Why do humans have hair?

General Hair Loss

Hair is the focus of many, with attention being given to human hair mainly for reasons of cosmetics. The hair that covers your head is however far more than just an implement of your body that changes your looks; there are many other practical, functional and essential features of human hair that most do not consider.

The natural benefits that your hair provides should never be underestimated. The medical benefits to having your head shielded by the natural fabric known as hair are numerous and critical to maintaining a healthy skin.

In its most basic definition hair serves to protect your skin. The protection that it grants lowers the effect of harmful radiation from the sun. This in turn ensures healthy skin. The hair covering your head not only protects from the sun, it also helps to regulate the overall temperature of your head. The human brain is extremely sensitive and due to the larger and thicker neo-cortex that is present in a human brain, we require a form of temperature resistance. The hair present on your head helps regulate the temperature of your brain. This regulation stems from our earliest existence, where humankind was subjected to extreme heat and extreme cold. Our bodies naturally evolved, resulting in the development of hair.

Hair not only covers our head, but our entire body. Human hair, of all types, grows in three different cycles. These cycles, namely Anagen, Catagen and Telogen are responsible for the development of hair on the body. Anagen is responsible for the active growth of your hair follicles. During this period the root of your hair plunges further into your skin, to allow for rapid growth and addition to the hair shaft. The average growth of healthy hair during the period of Anagen is approximately one centimetre every twenty eight days.This continues for between two and seven years, dependant on the particular genetics of the person in question. Catagen is the second phase of hair development, beginning only when Anagen ends. This is a fairly short phase, lasting roughly two to three weeks, a process set in motion to increase the strength of your hair. The state that your hair is transforming to is referred to as club hair. At the end of the Categen process your hair follicle enters into the final, Telogen phase. Simply stated the Telogen phase is the resting process of your hair. Each follicle is placed under a huge amount of stress on a daily basis, due to both internal and external factors such as the sun. One of the main causes of hair loss is the early beginning of the Telogen phase. Stress is a major motivating factor towards early Telogen. If you are placed under a large amount of stress, one can force seventy percent of their hair into Telogen far earlier than is healthy. Your hair simply stops growing, and well before it is supposed to. The maximum length that your hair can grow is ultimately determined by your genetics, in turn determining the life cycle of your hair follicle.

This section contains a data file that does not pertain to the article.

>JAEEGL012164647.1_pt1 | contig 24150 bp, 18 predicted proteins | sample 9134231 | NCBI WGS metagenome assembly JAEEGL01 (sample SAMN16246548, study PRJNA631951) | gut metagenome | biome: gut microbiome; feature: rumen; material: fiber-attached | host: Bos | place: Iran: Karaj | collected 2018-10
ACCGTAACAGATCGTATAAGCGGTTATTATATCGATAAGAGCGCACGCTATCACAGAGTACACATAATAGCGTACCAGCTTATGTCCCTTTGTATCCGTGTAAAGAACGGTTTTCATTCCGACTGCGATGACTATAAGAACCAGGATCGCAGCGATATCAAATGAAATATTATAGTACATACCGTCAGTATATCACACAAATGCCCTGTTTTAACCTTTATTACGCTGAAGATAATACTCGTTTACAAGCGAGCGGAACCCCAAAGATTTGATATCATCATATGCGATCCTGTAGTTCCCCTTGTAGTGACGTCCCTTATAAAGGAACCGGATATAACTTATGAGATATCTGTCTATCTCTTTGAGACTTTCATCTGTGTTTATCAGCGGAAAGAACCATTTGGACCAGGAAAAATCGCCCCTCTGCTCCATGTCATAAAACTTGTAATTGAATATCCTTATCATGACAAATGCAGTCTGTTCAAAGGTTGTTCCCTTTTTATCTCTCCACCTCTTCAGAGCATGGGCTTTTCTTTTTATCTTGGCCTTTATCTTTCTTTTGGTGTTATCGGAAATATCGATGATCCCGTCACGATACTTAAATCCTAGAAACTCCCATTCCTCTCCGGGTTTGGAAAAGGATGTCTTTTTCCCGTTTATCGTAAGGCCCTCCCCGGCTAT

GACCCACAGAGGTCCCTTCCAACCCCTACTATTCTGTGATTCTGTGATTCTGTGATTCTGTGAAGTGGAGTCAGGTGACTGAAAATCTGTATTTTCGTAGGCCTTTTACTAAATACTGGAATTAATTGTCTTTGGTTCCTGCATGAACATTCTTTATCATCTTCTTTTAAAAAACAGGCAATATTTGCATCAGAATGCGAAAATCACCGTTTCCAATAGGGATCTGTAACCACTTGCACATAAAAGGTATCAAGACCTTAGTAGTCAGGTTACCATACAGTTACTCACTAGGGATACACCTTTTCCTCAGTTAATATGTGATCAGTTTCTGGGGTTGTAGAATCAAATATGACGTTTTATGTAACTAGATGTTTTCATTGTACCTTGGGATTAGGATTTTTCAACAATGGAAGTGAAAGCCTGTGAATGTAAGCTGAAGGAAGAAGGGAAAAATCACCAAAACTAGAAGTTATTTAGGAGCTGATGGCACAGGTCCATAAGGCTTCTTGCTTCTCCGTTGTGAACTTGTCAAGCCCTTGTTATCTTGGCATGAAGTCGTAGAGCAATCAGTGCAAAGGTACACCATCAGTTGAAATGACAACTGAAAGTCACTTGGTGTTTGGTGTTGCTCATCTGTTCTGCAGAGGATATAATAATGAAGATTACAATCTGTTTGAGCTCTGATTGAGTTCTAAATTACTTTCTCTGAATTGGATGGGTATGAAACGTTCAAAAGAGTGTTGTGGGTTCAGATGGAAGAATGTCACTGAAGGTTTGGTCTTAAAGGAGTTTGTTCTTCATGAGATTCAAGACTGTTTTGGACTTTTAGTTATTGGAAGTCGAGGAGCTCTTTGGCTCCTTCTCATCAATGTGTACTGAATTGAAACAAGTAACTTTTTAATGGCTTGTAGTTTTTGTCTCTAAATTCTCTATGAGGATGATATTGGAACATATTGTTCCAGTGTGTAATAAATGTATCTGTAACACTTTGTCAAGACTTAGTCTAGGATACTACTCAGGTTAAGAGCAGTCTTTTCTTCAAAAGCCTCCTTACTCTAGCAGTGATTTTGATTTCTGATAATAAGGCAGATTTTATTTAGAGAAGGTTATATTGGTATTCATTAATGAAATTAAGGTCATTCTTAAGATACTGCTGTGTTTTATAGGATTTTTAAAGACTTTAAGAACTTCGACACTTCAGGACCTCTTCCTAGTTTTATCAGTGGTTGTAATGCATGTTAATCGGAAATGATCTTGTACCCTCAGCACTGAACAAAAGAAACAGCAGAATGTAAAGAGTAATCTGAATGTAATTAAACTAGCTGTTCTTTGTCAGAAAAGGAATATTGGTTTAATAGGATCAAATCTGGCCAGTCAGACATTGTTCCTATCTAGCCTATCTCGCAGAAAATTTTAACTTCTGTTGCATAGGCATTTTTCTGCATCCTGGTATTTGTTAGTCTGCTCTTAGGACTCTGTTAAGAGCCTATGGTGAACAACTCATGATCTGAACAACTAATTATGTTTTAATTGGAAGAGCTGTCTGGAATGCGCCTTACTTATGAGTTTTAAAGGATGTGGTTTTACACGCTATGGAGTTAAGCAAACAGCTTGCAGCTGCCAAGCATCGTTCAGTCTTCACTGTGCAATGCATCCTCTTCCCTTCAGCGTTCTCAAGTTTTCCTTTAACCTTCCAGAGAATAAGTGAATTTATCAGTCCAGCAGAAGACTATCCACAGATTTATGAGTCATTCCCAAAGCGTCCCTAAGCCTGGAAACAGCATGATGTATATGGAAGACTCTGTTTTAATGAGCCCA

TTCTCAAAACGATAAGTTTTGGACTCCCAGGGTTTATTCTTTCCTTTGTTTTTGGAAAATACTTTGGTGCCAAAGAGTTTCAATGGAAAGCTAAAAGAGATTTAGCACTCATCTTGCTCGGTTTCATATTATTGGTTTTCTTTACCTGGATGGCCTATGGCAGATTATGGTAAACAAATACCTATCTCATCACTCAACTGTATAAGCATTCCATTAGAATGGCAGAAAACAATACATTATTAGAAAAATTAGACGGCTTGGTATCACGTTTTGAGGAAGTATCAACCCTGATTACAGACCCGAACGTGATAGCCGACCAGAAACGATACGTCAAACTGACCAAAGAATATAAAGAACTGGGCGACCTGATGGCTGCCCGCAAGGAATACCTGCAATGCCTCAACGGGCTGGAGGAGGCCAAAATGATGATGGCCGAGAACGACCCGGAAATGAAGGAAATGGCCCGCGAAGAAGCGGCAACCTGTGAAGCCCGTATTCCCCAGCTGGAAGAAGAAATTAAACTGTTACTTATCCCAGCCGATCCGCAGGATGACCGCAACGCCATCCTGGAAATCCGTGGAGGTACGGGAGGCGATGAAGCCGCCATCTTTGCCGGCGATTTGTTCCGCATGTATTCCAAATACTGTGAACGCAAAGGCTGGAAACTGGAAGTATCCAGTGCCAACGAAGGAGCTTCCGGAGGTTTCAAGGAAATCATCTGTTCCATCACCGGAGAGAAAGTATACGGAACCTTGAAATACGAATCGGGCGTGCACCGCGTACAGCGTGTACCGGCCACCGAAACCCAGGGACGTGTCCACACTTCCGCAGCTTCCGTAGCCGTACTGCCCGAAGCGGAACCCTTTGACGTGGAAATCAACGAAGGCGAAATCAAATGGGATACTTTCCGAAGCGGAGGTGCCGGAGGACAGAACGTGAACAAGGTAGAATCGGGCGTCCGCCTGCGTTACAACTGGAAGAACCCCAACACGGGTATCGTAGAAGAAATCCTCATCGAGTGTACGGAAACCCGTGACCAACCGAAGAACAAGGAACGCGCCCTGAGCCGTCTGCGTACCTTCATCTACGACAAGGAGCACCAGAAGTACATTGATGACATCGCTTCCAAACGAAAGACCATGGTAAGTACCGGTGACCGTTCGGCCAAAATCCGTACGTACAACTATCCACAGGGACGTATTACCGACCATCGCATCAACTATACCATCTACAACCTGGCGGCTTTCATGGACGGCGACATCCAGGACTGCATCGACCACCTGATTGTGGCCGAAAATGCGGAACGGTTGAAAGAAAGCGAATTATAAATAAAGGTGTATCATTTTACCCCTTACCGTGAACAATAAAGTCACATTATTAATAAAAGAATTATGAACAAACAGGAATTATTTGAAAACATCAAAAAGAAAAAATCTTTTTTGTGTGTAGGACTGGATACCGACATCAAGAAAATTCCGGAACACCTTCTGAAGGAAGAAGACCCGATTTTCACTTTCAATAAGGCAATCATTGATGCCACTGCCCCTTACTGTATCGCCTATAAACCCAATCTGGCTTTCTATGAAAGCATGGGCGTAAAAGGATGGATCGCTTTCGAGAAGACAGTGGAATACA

Hair loss is caused, in a large part, by our own reaction to stress. Once in the Telogen phase hair begins to fall out and due to the body’s inability to grow hair for as long as it needs, hair falls out quicker than it is replaced.

The implications of hair loss are far reaching, affecting your health in many ways. The damaging rays from the sun can stimulate the development of cancerous cells, skin cancer cells. A study undertaken by the Dermatologic Society revealed that a malicious squamous cell skin cancer aggressively affects those that are balding. Men and the elderly suffering from hair loss are at a much greater risk of being susceptible to this cancer. This horrible form of skin cancer is the second most common and arises in the outer layer of the skin that is most affected by the elements. The atrocious scab-like skin cancers at times intermittently bleed as it rapidly spreads through the surface of the skin of your head. It appears similar to an ulcer, but the edges are more rigid. Once squamous skin cancer occurs there is no easy remedy. Treatment methods include radiation therapy, Chemotherapy, Cryotherapy and surgery, expensive, time consuming and an extreme discomfort.

The occurrence of skin cancer of the scalp is fairly uncommon; however there is approximately a 5% chance of being afflicted with the condition. This is further increased by factors such as hair loss, mal-nutrition and the abuse of legally available drugs such as tobacco. A full head of hair is something that is treasured by almost every single individual; however alternate preferences may decide to go bald! Whatever your decision, always take good care of your scalp.


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